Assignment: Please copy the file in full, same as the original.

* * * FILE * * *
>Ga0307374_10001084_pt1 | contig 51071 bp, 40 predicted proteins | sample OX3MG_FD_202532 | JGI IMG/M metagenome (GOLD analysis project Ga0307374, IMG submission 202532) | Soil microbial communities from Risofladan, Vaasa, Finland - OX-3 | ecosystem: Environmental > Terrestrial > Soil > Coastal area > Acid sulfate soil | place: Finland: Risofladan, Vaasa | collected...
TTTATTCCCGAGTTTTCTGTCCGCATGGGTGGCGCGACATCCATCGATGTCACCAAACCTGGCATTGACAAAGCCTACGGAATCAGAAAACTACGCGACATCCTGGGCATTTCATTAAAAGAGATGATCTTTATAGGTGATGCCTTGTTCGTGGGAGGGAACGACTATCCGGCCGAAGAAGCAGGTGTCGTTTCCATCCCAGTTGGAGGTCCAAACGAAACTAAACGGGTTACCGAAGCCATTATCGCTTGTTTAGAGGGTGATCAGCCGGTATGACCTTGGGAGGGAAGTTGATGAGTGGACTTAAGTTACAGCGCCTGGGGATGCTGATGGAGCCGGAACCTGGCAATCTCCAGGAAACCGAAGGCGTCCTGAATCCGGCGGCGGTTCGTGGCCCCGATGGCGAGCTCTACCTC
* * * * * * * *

>Ga0307374_10001084_pt1 | contig 51071 bp, 40 predicted proteins | sample OX3MG_FD_202532 | JGI IMG/M metagenome (GOLD analysis project Ga0307374, IMG submission 202532) | Soil microbial communities from Risofladan, Vaasa, Finland - OX-3 | ecosystem: Environmental > Terrestrial > Soil > Coastal area > Acid sulfate soil | place: Finland: Risofladan, Vaasa | collected...
TTTATTCCCGAGTTTTCTGTCCGCATGGGTGGCGCGACATCCATCGATGTCACCAAACCTGGCATTGACAAAGCCTACGGAATCAGAAAACTACGCGACATCCTGGGCATTTCATTAAAAGAGATGATCTTTATAGGTGATGCCTTGTTCGTGGGAGGGAACGACTATCCGGCCGAAGAAGCAGGTGTCGTTTCCATCCCAGTTGGAGGTCCAAACGAAACTAAACGGGTTACCGAAGCCATTATCGCTTGTTTAGAGGGTGATCAGCCGGTATGACCTTGGGAGGGAAGTTGATGAGTGGACTTAAGTTACAGCGCCTGGGGATGCTGATGGAGCCGGAACCTGGCAATCTCCAGGAAACCGAAGGCGTCCTGAATCCGGCGGCGGTTCGTGGCCCCGATGGCGAGCTCTACCTC